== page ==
with the just proportions of Art. He therefore discovers no
repugnance to Popery save in the form of a just and genuine
l)atriotism ; has no j^articular symjjtoms of a Protestant spirit,
but only the natural beatings of a sound, honest English
heart, resolute to withstand alike all foreign encroachments,
whether from kings or emperors or jjopes. Thus his feeling
against Rome is wisely tempered in that proportion which is
required by the laws of morality and Art, issuing in a firm,
manly national sentiment such as all men may justly respond
to, be their creed what it may.



12 KING JOHN.

So tliat King JoJiii, as compared wiih the piece out of
which it was built, yields a forcible instance and jiroof of the
Poet's universality, lie follows his predecessor in those
things which appeal to the feelings of man as man, but for-
sakes him in whatever flatters the prejudices and antipathies
of men as belonging to this or that party or sect. And as
aversion to Rome is chastised down from the prominence of
a special purpose, the parts of Arthur and Constance and
Falconbridge proportionably rise ; parts that spontaneously
knit in with the common sympathies of humanity, — such a
language as may always dwell together with the spirit of a
man, and be twisted about his heart for ever.

Still the ([uestion recurs, AVhy did Shakespeare, with the
authentic materials of history at hand, and with his own
matchless power of shaping those materials into beautiful
and impressive forms, — why did he, in this single instance,
depart from his usual course, preferring a fabulous history
to the true, and this too when, for aught now appears, the
true would have answered his puri)osc just as well ? It is to
come at a probable answer to this (juestion that I have dwelt
so long on the two older pieces. We thus see that for spe-
cial causes the subject was early brought upon the stage. The
same causes long operated to keep it there. The King John
of the stage, striking in with the passions and interests of the
lime, had become familiar to the people, and twined itself
closely with their feelings and thoughts. A f^iithful version
would have worked at great disadvantage in competition with
the theatrical one thus established. This prepossession of the
popular mind Shakespeare may well ha\c judged it unwise
to disturb. In other words, the current of popular associa-
tion being so strong, he probably chose rather to fall in with
it than to stem it. \\c may regret that he did so ; but we



INTRODUCTION. 1 3

can hardly doubt that he did it knowingly and on principle :
nor should we so much blame him for not stemming that
current as thank him for purifying it.

Historic Outline.

I will next present, as briefly as may be, so much of au-
thentic history a;s will throw light dirccUy on the subject. —
Henry the Second, the first of the Plantagenet kings, had
four sons, Henry, Richard, Geoffrey, and John. ICleanor,
his queen, was first married to Louis the Seventh of France,
and some sixteen years after the marriage was divorced on
suspicion of conjugal infidelity. Within six weeks after the
divorce, she was married to Henry, then Earl of Anjou,
and much younger than lierself. She brought him large
possessions indeed, but not enough to offset the trouble she
caused in his family and kingdom. Unfaithful to her first
husband, and jealous of the second, she instigated his sons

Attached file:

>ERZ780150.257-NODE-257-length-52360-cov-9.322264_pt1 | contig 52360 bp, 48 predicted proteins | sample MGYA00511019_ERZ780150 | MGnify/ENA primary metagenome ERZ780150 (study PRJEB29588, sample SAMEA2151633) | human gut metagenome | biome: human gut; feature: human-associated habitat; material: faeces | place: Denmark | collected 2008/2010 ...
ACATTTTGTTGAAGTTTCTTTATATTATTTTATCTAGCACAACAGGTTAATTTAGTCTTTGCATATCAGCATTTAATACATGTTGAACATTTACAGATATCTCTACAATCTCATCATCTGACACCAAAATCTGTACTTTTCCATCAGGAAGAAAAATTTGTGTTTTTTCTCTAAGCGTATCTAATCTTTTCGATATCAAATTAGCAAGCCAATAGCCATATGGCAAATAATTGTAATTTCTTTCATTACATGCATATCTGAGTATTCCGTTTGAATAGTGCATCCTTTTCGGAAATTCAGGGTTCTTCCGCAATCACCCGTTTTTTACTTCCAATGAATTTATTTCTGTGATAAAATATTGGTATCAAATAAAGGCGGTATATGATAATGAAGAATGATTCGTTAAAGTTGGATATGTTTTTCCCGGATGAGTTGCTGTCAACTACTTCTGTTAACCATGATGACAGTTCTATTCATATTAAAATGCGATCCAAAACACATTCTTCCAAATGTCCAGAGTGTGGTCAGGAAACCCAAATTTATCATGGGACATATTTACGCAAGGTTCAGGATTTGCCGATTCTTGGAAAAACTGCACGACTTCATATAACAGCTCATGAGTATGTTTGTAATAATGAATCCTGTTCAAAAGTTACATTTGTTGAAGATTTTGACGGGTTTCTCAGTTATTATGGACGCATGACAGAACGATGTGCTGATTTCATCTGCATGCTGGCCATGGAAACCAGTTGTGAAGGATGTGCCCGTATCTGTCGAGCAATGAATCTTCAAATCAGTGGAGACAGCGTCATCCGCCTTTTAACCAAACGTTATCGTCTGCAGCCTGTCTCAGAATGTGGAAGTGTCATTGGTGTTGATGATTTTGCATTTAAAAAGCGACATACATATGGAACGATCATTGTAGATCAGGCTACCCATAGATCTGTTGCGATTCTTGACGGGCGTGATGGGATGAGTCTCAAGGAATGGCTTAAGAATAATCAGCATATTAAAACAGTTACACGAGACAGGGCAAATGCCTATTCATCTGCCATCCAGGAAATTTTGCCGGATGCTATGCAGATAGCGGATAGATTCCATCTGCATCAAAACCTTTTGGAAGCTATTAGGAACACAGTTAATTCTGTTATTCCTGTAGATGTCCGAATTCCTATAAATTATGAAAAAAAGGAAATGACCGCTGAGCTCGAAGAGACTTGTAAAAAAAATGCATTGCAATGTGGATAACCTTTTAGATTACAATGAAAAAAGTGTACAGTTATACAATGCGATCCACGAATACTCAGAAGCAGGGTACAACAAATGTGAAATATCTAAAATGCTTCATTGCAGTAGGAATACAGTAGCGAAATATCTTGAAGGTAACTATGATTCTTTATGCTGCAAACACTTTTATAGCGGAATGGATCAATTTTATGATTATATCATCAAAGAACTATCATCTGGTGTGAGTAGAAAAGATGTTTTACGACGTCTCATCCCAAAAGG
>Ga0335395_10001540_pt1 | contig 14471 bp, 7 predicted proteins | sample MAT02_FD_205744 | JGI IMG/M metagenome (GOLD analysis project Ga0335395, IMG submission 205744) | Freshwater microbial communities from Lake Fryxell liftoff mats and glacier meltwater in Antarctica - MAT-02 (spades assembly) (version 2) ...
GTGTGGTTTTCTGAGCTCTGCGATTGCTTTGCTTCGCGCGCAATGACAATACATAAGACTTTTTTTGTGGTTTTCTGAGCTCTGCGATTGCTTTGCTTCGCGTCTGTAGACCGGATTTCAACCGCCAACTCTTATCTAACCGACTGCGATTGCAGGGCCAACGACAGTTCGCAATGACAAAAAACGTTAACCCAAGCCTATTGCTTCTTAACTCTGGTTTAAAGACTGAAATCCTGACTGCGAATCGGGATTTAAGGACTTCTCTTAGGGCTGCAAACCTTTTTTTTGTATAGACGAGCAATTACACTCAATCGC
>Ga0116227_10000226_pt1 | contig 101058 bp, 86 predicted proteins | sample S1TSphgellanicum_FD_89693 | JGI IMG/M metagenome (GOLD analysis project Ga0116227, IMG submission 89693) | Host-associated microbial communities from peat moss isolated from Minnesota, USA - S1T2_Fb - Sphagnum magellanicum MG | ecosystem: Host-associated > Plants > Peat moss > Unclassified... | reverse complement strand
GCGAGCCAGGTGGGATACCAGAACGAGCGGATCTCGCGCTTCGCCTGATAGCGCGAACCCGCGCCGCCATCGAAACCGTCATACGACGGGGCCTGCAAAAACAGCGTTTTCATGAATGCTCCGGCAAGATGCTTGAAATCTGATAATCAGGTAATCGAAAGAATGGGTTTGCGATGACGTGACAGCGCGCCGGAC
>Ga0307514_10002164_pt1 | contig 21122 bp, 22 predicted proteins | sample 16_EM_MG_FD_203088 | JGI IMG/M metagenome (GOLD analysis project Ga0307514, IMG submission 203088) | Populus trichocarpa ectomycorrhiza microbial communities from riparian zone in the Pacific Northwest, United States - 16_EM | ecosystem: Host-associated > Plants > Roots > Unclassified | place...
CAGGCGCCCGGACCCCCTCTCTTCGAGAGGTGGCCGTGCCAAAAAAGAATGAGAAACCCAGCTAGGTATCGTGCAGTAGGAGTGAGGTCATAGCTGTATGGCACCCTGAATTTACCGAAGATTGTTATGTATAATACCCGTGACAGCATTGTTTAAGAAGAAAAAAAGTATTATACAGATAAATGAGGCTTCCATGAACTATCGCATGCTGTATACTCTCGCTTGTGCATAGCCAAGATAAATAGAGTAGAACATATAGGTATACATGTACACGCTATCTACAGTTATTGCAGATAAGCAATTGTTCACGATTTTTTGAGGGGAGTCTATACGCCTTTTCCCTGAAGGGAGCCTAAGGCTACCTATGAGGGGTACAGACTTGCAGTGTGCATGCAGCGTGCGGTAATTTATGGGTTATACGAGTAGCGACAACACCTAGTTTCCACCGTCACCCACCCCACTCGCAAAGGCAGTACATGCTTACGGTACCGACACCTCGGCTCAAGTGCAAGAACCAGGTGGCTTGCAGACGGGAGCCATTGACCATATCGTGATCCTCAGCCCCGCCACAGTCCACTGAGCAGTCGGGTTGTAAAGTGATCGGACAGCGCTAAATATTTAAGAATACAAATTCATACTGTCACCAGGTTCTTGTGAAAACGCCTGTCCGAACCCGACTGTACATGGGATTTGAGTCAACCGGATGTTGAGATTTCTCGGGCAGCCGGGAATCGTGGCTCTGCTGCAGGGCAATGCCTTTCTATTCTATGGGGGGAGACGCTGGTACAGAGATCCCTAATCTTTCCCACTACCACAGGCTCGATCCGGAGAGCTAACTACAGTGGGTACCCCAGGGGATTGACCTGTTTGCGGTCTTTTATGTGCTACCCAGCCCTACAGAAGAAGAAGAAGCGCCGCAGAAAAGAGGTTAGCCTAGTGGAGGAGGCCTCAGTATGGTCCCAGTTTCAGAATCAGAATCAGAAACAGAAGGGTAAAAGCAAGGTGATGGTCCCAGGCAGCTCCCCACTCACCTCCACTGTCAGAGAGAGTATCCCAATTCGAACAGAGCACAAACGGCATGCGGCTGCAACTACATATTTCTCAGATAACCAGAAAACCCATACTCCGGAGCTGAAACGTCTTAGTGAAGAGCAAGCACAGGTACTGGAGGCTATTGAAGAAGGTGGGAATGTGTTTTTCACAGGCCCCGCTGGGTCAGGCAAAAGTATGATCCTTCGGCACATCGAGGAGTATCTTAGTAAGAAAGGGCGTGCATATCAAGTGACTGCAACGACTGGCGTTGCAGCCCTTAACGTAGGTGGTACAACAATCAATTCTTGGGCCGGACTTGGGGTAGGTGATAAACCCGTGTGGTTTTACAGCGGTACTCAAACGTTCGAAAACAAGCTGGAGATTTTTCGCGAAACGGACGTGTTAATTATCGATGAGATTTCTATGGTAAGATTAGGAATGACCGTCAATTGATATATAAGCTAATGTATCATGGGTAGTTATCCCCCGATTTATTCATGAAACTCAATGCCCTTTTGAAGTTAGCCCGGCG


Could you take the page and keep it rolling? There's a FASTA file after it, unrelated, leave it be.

into rebellion against him. In 1189, after a reign of thirty-
five years, Henry died, invoking the vengeance of Heaven
on the ingratitude of his children, and was succeeded l)y
Richard, Henry and Geoffrey having died before him.
Geoffrey, Duke of liretagne in right of Constance his wife,
left one son, Arthur. In 1190, when .A.rthur was a mere
child, Richard contracted him in marriage with the daughter
of Tancred, King o( Sicily, at the same lime owning him as
"our most dear nephew, and heir, if by chance we should
die without issue." At Richard's death, however, in 1199,
John produced a testament of his brother's, giving him the
crown. Anjou, 'I'ouraine, and Maine were the jjroper ]);Uri-
mony of the I'lantagenets, and therefore devolve<l to Arthur
as the acknowledged representative of that House, the rule



14 KING JOHN.

of lineal succession being there fully established. To the
ducal chair of Bretagnc .'\rthur was the proper heir in right
of his mother, who was then Duchess-regnant of that province.
John claimed the dukedom of Normandy, as the i)roi)er inher-
itance from his ancestor, William the Conqueror, and his
claim was there admitted. Poitou, Guienne, and five other
French provinces were the inheritance of Eleanor his mother ;
but she made over her title to him ; and there also his claim
was recognized. The English crown he claimed in virtue of
his brother's will, but took care to strengthen that claim by a
parliamentary election. In the strict order of inheritance,
all these possessions, be it observed, were due to Arthur ;
but that order, it appears, was not then fully established, save
in the provinces belonging to the House of Anjou.

As Duke of Bretagne, Arthur was a vassal of France, and
therefore bound to homage as the condition of his title.
Constance, fecHng his need of a protector, engaged to
Philip Augustus, King of France, that he should do homage
also for the other provinces, where his right was clogged
with no such conditions. Philip accordingly met him at
Mans, received his oath, gave him knighthood, and took
him to Paris. Philip was cunning, ambitious, and unscrupu-
lous, and his plan was to drive his own interests in Arthur's
name : with the Prince entirely in his power, he could use
him as an ally or a prisoner, whichever would best serve his
turn ; and in effect " Arthur was a puppet in his hands, to be
set up or knocked down, as he desired to bully or cajole
John out of the territories he claimed in France." In the
year 1 200, Philip was at war with John in pretended mainte-
nance of Arthur's rights ; but before the end of that year the
war ended in a peace, by the terms of which John was to
give his niece, Blanche of Castile, in marriage to Louis the



INTRODUCTION. 1 5

Dauphin, with a dowry of several \-aluabIe fiefs ; and Arthur